TOEFL vs IELTS: The Complete Breakdown

2:01 pm Blogroll, Hong Kong Education

By Anne Murphy

THE IELTS and TOEFL are both tests that examine a student’s knowledge and understanding of the English language. The two tests are quite similar in some ways, but are very different in others. The TOEFL is administered by the Educational Testing Service (ETS), a US based examining board. The IELTS is administered by the British Council, the University of Cambridge ESOL examining board, IDP Education Australia and IELTS Australia.

Both test all four skills: reading, writing, speaking and listening. The TOEFL take a total of about four and a half hours to complete. The test you take may include extra questions in the Reading or Listening section that do not count toward your score. These are either questions that enable ETS to make test scores comparable across administrations or new questions that help ETS determine how such questions function under actual testing conditions.
There are 2 versions of the IELTS test: the Academic Module and the General Training Module. The Academic Module is usually for people wanting to follow an Academic Course in English and the General Training Module is usually for people wanting to follow a non-academic course or for immigration.

The IELTS speaking section lasts from 12 to 14 minutes and takes place with an examiner, rather than a computer as on the TOEFL. In each instance, the example is 15 seconds long, and you would have 45 seconds to respond.
SCORING for both tests also differs:

IELTS tests are rated by ‘band’ scores (from 0 to 9 and the half-bands between), which are given for every section of the test and then averaged to get the IELTS band score.
TOEFL tests have numeral scores which are assigned to different test parts and then totaled for the final TOEFL score.
The TOEFL has a computer based (IBT) and a paper based (PBT) version, while the IELTS is exclusively paper based.

From the official ETS site:

TOEFL® Score Scales
Skill Score Range Level
Reading 0–30 High (22–30)
Intermediate (15–21)
Low (0–14)
Listening 0–30 High (22–30)
Intermediate (15–21)
Low (0–14)
Speaking 0–30 score scale Good (26–30)
Fair (18–25)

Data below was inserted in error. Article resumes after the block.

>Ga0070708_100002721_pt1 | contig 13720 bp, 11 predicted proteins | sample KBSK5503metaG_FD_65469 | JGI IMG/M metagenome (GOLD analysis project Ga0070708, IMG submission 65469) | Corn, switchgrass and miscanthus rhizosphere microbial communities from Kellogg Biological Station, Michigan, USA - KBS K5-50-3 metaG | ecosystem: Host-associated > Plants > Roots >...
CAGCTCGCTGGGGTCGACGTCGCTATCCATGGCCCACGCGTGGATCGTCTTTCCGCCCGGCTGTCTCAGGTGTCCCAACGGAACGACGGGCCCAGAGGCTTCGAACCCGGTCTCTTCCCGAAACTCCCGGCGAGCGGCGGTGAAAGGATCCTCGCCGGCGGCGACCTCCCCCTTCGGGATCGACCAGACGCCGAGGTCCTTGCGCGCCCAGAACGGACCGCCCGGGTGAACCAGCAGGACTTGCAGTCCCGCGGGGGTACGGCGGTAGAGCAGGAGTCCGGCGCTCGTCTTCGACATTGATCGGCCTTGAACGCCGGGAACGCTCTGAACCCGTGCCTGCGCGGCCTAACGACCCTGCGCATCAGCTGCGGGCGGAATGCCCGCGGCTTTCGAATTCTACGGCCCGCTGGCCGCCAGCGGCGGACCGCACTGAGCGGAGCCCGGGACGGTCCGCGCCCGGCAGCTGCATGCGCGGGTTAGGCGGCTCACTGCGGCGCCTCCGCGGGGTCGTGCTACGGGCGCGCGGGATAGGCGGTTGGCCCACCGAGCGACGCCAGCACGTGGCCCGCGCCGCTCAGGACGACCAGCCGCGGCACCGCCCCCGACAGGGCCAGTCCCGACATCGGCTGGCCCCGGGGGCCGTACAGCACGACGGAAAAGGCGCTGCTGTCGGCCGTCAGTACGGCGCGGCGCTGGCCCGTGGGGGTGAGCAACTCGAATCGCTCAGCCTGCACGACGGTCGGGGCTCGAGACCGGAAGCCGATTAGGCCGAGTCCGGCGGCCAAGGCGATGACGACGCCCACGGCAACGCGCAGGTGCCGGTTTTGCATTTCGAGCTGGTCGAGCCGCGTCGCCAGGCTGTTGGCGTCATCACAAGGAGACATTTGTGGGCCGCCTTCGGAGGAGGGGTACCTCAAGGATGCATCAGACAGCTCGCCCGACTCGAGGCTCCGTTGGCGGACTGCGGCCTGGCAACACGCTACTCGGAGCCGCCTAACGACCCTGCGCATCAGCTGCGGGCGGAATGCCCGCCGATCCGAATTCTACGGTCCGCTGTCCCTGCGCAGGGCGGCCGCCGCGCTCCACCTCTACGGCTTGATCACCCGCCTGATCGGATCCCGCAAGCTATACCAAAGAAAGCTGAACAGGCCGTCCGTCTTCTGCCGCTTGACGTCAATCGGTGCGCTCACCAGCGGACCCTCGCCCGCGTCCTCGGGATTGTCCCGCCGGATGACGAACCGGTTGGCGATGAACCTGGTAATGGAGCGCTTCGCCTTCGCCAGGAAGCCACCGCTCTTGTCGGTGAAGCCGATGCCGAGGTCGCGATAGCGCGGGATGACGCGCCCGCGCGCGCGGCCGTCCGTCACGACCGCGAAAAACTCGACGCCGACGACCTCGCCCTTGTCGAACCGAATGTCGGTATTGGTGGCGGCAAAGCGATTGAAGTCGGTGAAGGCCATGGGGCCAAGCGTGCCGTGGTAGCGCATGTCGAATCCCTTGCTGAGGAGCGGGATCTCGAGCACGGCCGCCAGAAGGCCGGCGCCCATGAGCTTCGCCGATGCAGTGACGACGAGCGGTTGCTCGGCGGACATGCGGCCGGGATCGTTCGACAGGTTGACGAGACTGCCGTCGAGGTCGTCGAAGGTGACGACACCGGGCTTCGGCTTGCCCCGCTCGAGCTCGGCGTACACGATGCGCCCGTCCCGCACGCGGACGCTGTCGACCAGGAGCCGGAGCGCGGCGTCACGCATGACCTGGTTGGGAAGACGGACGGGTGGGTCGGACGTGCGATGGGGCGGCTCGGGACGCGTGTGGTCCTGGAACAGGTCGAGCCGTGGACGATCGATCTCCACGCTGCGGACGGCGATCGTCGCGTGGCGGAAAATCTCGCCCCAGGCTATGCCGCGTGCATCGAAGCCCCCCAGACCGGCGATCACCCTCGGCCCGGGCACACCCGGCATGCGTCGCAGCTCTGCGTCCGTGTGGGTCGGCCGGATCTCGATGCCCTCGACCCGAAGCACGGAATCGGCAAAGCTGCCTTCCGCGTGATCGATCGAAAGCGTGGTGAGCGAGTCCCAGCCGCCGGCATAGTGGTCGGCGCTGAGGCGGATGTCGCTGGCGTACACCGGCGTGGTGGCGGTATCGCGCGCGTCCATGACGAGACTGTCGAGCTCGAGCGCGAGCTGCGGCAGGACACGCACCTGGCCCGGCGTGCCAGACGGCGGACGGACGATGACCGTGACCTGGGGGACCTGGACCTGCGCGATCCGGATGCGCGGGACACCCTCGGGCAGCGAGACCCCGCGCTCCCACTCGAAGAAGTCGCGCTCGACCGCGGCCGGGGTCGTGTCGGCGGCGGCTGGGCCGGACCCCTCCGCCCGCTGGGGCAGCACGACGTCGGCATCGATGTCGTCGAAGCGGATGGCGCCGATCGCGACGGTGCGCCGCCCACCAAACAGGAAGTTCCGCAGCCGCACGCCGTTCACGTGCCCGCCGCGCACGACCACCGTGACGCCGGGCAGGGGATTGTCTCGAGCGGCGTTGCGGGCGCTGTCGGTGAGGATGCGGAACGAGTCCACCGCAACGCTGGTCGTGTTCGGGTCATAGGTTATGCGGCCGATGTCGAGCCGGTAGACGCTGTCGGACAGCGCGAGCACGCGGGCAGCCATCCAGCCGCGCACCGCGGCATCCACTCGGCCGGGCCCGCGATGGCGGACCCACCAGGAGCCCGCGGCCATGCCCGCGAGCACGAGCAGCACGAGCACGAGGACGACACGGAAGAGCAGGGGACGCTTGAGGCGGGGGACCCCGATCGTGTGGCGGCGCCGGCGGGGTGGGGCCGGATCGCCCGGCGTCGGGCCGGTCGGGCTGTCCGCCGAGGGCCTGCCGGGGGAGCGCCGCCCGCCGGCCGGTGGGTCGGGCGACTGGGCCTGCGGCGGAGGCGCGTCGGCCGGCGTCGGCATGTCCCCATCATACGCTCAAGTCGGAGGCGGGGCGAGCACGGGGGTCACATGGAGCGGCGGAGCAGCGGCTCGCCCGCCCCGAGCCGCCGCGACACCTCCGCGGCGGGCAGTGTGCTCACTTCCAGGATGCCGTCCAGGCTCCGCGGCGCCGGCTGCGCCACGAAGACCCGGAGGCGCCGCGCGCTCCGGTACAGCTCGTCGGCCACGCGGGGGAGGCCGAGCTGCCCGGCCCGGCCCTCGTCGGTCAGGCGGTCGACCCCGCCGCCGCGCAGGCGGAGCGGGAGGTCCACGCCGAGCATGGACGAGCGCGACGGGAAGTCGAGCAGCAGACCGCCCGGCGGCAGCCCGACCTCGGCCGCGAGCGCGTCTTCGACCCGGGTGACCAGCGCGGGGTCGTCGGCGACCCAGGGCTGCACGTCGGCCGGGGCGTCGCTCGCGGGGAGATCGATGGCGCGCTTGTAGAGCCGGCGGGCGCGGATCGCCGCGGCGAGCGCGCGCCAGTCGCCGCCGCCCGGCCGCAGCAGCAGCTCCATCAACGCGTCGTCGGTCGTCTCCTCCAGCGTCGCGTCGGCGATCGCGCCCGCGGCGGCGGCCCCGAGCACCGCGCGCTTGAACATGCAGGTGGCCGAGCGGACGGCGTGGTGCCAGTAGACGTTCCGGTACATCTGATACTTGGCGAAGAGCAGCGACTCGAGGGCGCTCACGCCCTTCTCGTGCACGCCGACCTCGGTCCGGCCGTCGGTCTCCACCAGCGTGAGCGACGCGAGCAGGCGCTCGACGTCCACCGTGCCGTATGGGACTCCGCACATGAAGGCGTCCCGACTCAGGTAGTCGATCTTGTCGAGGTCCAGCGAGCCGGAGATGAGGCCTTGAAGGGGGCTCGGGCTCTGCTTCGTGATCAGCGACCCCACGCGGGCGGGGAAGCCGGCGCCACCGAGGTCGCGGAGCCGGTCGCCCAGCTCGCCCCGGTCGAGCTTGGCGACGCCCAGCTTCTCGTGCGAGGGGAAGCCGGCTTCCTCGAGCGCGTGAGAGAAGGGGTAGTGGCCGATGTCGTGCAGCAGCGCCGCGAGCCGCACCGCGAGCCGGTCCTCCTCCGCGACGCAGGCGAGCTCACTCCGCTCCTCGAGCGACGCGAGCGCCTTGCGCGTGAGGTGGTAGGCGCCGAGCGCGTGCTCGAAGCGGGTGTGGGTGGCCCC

Limited (10–17)
Weak (0–9)
Writing 0–30 score scale Good (24–30)
Fair (17–23)
Limited (1–16)
Total Score 0–120

IELTS scores are based on score bands, and half bands. Each band corresponds to a level of English competence. All parts of the test and the Overall Band Score can be reported in whole and half bands, eg 6.5, 7.0, 7.5, 8.0.


Band 9: Expert user: has fully operational command of the language: appropriate, accurate and fluent with complete understanding.


Band 8: Very good user: has fully operational command of the language with only occasional unsystematic inaccuracies and inappropriacies. Misunderstandings may occur in unfamiliar situations. Handles complex detailed argumentation well.



Band 7: Good user: has operational command of the language, though with occasional inaccuracies, inappropriacies and misunderstandings in some situations. Generally handles complex language well and understands detailed reasoning.



Band 6: Competent user: has generally effective command of the language despite some inaccuracies, inappropriacies and misunderstandings. Can use and understand fairly complex language, particularly in familiar situations.



Band 5: Modest user: has partial command of the language, coping with overall meaning in most situations, though is likely to make many mistakes. Should be able to handle basic communication in own field.



Band 4: Limited user: basic competence is limited to familiar situations. Has frequent problems in understanding and expression. Is not able to use complex language.

Band 3: Extremely limited user: conveys and understands only general meaning in very familiar situations. Frequent breakdowns in communication occur.



and 2: Intermittent user: no real communication is possible except for the most basic information using isolated words or short formulae in familiar situations and to meet immediate needs. Has great difficulty understanding spoken and written English.



Band 1: Non-user: essentially has no ability to use the language beyond possibly a few isolated words.



Band 0: Did not attempt the test: No assessable information provided.

WHICH TEST IS EASIER?

Both IELTS and TOEFL have been accepted as the standard international test system for English language proficiency by a whole range of institutions. These include the majority of all education establishments operating in English in Australia, Canada, the US, UK and New Zealand. Also, most boarding schools in the US specify minimum TOEFL or IELTS scores for admission.

Many international immigration services also use the IELTS as well as various professional organisations including the British and Australian Medical Councils and the UK Ministry of Defence.

Many people find the TOEFL easier because the speaking is to a computer and follows a formula of responses to questions. The speaking section on the IELTS is a face-to-face interview with a person, so it can be more subjective. Also, the TOEFL has specified grading criteria, whereas the IELTS does not, especially for the speaking section. According to our students who have taken both tests, the IELTS tends to have more “trick” questions.

If you know you many need to take an IELTS or TOEFL test in the future, it’s never to early to prepare.
Contact us today for a free mock test to evaluate your English level.
Tel: + 852 2116 3916
Email: [email protected]





RSS
Follow by Email
Facebook
Facebook
Google+
Google+
http://www.itseducation.asia/blog/toefl-vs-ielts-the-complete-breakdown/">
Twitter
SHARE
LINKEDIN

Comments are closed.